News
Photo Information

Staff Sgt. John A. Flores cuts out a stencil on a helicopter blade he is converting into plaque for another Marine, Aug. 18, at Al Asad, Iraq. Flores, a career retention specialist with Marine Aviation Logistics Squadron 16, Marine Aircraft Group 16 (Reinforced), 3rd Marine Aircraft Wing (Forward), paints used rear-rotor helicopter blades and transforms them into Marine Corps memorabilia. Flores is a San Antonio native.

Photo by Cpl. Jonathan K. Teslevich

Career Planner uses skills to award Marines

27 Nov 2007 | Staff Sgt. Raymie G. Cruz

Many service members have spent long deployments away from family to serve their country during war and peacetime, but sometimes the stress can take its toll.

Staff Sgt. John A. Flores uses his hobby to expand his artistic talent through painting, which helps him through the hardship of deployment, but also gives something to his fellow Marines.

As a career retention specialist with Marine Aviation Logistics Squadron 16, Marine Aircraft Group 16 (Reinforced), 3rd Marine Aircraft Wing (Forward), the San Antonio, native spends many hours conducting interviews with more than 700 Marines within MAG-16. Flores is kept busy with the many aspects of his job.

"It's a stressful job," said Flores. "The hardest part is getting ready for the new fiscal year, re-enlistments and tracking down Marines who are attached to MALS or MAG for the deployment."

To help relieve some of the stress, Flores paints used rear-rotor helicopter blades and transforms them into Marine Corps memorabilia. Flores uses helicopter blades that have been damaged or have reached their service limit and would be otherwise thrown away.

When Flores gets the insight from the Marines requesting the plaque, he goes to work. With unit logos and a few ideas about the Marine receiving the award, he turns an ordinary blade into a memento that immortalizes their time spent with the unit.

Flores began perfecting his talent in 2000 while stationed in Hawaii. There, he began painting motorcycles to earn extra money, but extended it to plaques for his fellow Marines while in Iraq.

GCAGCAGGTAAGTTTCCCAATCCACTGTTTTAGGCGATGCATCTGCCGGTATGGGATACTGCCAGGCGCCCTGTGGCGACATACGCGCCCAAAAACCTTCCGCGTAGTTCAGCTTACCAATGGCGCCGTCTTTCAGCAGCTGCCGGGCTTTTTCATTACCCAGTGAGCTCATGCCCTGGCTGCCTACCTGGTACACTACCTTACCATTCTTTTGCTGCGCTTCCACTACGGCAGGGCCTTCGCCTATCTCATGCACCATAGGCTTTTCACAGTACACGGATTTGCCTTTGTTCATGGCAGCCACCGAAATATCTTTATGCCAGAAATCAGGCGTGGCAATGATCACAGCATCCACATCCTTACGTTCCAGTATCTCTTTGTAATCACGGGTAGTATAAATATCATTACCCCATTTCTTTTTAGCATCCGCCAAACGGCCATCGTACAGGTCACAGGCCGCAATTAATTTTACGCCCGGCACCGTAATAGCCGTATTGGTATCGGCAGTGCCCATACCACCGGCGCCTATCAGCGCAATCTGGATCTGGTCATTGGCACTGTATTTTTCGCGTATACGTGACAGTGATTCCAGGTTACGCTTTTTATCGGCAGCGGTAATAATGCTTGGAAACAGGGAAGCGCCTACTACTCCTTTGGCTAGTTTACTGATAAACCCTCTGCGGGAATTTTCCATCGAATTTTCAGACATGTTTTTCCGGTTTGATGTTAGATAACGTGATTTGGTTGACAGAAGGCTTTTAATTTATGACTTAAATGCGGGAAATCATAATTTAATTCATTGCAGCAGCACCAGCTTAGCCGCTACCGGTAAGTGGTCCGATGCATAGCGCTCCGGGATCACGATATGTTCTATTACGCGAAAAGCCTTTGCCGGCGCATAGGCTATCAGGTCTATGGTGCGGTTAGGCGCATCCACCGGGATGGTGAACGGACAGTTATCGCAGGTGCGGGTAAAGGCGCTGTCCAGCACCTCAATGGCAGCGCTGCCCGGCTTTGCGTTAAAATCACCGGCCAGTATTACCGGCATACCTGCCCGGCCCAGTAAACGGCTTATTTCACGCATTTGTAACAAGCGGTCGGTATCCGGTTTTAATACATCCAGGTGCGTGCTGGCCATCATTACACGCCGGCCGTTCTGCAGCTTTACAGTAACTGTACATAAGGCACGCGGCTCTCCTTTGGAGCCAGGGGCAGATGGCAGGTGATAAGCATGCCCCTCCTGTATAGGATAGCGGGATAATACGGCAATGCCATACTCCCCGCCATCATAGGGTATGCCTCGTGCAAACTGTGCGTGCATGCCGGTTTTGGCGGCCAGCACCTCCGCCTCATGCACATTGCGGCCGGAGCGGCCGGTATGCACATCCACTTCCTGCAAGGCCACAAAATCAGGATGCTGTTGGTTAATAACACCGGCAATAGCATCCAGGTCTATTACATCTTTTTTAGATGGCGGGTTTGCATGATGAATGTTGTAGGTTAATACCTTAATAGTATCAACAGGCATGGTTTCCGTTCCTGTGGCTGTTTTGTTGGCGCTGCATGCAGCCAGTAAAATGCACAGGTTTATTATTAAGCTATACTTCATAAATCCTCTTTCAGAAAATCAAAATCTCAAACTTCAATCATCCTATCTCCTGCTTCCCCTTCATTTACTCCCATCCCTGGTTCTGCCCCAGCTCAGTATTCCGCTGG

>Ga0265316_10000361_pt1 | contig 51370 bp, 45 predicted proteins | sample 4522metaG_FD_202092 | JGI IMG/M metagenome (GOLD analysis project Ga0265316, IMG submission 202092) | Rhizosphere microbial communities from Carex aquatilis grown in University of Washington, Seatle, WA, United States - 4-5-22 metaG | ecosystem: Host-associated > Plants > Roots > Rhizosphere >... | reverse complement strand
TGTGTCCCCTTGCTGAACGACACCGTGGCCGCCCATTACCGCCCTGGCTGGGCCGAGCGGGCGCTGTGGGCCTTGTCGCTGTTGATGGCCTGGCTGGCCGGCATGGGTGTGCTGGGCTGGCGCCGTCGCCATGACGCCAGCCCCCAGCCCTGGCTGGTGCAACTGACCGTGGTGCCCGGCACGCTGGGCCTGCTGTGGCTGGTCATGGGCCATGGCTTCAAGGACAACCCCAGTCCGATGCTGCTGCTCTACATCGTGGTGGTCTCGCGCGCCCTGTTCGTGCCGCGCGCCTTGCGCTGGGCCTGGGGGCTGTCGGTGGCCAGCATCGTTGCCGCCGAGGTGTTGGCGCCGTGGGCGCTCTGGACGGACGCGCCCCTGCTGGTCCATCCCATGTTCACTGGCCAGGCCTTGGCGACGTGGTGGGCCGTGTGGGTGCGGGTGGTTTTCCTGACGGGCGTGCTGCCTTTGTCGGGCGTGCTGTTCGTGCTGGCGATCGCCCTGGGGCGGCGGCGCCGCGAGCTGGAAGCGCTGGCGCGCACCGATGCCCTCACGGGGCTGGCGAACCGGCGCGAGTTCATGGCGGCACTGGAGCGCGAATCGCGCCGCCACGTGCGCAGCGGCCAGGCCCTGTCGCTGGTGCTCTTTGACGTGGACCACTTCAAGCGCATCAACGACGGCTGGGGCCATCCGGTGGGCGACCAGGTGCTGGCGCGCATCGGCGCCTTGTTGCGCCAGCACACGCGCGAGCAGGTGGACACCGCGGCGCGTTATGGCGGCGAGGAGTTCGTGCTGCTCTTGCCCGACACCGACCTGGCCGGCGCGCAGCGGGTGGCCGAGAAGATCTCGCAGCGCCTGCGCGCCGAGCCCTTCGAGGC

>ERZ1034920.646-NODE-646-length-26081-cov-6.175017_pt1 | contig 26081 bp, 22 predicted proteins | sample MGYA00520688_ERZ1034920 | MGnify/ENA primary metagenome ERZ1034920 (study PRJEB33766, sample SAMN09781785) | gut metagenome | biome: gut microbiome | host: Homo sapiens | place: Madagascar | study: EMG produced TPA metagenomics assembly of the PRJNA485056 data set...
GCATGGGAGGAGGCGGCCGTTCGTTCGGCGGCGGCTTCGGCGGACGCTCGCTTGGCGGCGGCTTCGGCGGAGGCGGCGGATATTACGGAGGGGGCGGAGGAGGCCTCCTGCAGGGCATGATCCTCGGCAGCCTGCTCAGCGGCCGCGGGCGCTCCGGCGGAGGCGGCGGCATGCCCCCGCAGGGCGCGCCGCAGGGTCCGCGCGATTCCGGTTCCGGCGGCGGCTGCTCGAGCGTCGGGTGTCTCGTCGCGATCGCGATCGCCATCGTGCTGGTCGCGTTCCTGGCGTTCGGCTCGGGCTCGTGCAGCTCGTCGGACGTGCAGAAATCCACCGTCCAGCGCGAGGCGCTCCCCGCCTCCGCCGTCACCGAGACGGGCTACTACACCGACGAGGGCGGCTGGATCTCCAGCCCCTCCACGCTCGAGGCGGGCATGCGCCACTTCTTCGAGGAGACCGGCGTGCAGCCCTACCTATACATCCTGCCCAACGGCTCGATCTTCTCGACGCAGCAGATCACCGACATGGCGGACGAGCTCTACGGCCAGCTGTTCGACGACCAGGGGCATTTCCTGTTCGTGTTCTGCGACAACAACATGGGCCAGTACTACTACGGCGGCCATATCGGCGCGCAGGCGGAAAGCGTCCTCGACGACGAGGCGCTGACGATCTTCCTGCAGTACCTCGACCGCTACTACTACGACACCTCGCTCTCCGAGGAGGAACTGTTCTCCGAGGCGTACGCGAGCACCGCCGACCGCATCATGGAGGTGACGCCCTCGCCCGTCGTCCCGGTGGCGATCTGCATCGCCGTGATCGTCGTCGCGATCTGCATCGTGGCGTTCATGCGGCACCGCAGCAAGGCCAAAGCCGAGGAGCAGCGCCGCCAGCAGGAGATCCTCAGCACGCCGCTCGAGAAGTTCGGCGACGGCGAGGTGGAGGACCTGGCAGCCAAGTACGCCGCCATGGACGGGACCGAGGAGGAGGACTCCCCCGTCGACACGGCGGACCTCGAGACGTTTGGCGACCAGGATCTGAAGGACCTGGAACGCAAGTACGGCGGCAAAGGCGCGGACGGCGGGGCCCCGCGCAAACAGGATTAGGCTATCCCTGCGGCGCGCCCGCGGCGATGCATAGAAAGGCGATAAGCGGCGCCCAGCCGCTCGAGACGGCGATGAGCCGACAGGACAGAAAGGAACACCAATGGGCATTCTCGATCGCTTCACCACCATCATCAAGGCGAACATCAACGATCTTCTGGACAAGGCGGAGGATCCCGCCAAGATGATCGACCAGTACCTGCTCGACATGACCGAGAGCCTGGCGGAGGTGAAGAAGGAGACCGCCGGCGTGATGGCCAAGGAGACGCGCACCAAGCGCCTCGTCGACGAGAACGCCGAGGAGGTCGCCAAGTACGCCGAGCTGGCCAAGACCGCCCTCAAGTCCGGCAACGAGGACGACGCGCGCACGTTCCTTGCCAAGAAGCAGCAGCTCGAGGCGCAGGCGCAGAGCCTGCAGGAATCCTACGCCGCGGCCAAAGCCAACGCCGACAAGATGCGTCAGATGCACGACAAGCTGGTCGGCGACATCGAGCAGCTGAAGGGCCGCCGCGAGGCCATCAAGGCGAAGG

"The first blade I made was for the former MAG-16 sergeant major, Sergeant Major Abelardo Flores," said Flores. "I saw some of the other Marines working on a helicopter blade and thought I could do something with it."

Since then, Flores has made six plaques in the eight months he has been deployed in Iraq. Although most of his work is done on helicopter blades, his talents have been used on other objects unique to the recipient.

One of the plaques Flores worked on was a replica of a CH-46 Sea Knight helicopter for Col. Guy M. Close, the former MAG-16 commanding officer. The helicopter was made to look as close to the real thing as possible, to include all of the markings.

"I did extra things to the helicopter to make it more personal," said Flores. "I used a sewing needle to draw 19 red crosses in memory of the Marines who died last year. I also used it to write the colonel's name on the model."

Flores spends up to 20 hours working on a helicopter blade, but the time he spends helps take his mind off the strain of the deployment and his work benefits departing Marines.

"It helps me free my mind because the work is something just for me," he said. "Sometimes I am working so much that I have to make time to get away and relieve some stress. It's even more rewarding to see a Marine receive it. The look on their face makes it all worthwhile."

Although Flores still has several months left in Iraq, he continues to paint plaques for his fellow Marines.

"I take a picture of everyone who receives one just so I can see the expression on their face," said Flores. "It's a good feeling to know they appreciate your hard work."
3rd Marine Aircraft Wing